The T‐cell receptor (TCR)–CD3 complex, expressed on T cells, is responsible for the recognition of antigens bound to major histocompatibility complex (MHC) molecules and determines the outcome of T-cell responses. It helps to activate both the CD8+ cytotoxic T cells and the CD4+ T helper cells.
Each T cell contains a unique αβ T-cell receptor (TCR), which does not possess intracellular signaling domains itself. Instead the TCR is noncovalently associated with a multisubunit signaling apparatus, consisting of CD3γ, CD3δ chain, CD3ε chains and CD3ζζ-chains.
TCR/CD3 signaling is central to the initiation of antigen-specific T cell responses to pathogens and vaccines, as well as transplanted tissues, tumors, and autoantigens. CD3 is initially expressed in the cytoplasm of pro-thymocytes. During T cell maturation the expression of CD3 migrates to the cell-membrane. The specific appearance at all stages of T cell development make CD3 a useful immunohistochemical marker for T cells in tissue sections.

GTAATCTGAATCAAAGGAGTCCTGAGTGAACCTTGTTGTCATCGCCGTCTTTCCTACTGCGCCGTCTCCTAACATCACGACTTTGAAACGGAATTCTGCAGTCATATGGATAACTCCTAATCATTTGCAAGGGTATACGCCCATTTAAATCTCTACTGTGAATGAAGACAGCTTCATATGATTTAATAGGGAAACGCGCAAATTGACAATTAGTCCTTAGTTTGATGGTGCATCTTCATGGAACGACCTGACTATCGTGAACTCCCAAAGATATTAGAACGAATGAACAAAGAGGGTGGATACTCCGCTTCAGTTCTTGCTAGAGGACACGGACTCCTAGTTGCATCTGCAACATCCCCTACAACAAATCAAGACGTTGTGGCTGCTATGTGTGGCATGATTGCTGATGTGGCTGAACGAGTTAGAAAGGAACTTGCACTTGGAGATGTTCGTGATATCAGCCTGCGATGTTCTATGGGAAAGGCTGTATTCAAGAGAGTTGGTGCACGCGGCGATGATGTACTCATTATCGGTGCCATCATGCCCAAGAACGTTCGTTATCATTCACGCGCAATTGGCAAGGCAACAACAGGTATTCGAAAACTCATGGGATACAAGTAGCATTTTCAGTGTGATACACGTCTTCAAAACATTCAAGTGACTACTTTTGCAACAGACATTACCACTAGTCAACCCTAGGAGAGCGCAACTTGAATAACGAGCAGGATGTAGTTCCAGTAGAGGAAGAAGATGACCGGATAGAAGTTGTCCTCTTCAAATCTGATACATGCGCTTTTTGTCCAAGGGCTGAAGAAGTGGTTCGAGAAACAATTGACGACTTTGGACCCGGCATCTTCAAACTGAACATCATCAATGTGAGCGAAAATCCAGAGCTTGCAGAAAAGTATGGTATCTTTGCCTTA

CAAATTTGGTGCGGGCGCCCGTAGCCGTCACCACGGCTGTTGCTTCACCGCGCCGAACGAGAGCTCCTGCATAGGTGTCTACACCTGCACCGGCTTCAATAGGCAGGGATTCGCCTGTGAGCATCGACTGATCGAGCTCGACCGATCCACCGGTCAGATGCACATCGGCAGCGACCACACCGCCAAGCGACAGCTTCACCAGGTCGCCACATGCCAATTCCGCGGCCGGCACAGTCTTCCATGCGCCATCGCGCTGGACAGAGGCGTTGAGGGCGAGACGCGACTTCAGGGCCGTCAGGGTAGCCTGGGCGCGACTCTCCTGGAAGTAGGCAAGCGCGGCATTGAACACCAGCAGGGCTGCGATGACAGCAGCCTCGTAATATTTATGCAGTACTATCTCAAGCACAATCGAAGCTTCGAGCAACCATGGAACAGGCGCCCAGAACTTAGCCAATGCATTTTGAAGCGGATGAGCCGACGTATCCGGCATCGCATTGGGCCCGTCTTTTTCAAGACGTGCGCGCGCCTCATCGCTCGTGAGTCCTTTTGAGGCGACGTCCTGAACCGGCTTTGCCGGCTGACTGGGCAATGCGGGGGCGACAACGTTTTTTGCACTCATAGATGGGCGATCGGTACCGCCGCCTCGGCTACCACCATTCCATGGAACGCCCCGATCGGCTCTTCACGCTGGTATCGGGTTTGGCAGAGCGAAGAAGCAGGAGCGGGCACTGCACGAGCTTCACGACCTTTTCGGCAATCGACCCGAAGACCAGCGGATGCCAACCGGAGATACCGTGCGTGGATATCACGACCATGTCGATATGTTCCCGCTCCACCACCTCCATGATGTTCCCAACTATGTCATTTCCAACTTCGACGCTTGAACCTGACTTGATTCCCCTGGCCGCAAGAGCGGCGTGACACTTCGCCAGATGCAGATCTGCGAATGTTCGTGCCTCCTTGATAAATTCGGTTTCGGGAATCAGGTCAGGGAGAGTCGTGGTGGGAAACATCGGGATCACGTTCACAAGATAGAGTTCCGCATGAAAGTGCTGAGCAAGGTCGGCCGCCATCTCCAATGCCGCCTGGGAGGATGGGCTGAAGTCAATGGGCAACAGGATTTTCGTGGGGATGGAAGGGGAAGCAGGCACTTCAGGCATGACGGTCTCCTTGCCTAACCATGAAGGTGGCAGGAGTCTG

In the clinical setting, CD3 is a relevant marker for the classification of malignant lymphomas and leukemias as the antigen remains present in almost all T-cell lymphomas and leukemias. It can also be used to detect T cells in celiac disease, lymphocytic and collagenous colitis.